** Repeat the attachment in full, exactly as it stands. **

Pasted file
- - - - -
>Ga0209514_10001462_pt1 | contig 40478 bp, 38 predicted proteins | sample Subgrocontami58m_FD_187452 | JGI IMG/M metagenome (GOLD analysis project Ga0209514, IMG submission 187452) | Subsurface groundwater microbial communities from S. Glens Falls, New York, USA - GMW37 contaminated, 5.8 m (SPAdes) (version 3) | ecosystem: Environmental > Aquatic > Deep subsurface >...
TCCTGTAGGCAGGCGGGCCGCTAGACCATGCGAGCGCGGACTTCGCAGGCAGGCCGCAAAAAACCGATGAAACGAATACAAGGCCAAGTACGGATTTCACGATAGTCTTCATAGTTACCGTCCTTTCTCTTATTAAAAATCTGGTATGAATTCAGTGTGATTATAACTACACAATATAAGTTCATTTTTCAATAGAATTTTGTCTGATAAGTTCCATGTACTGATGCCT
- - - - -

>Ga0209514_10001462_pt1 | contig 40478 bp, 38 predicted proteins | sample Subgrocontami58m_FD_187452 | JGI IMG/M metagenome (GOLD analysis project Ga0209514, IMG submission 187452) | Subsurface groundwater microbial communities from S. Glens Falls, New York, USA - GMW37 contaminated, 5.8 m (SPAdes) (version 3) | ecosystem: Environmental > Aquatic > Deep subsurface >...
TCCTGTAGGCAGGCGGGCCGCTAGACCATGCGAGCGCGGACTTCGCAGGCAGGCCGCAAAAAACCGATGAAACGAATACAAGGCCAAGTACGGATTTCACGATAGTCTTCATAGTTACCGTCCTTTCTCTTATTAAAAATCTGGTATGAATTCAGTGTGATTATAACTACACAATATAAGTTCATTTTTCAATAGAATTTTGTCTGATAAGTTCCATGTACTGATGCCT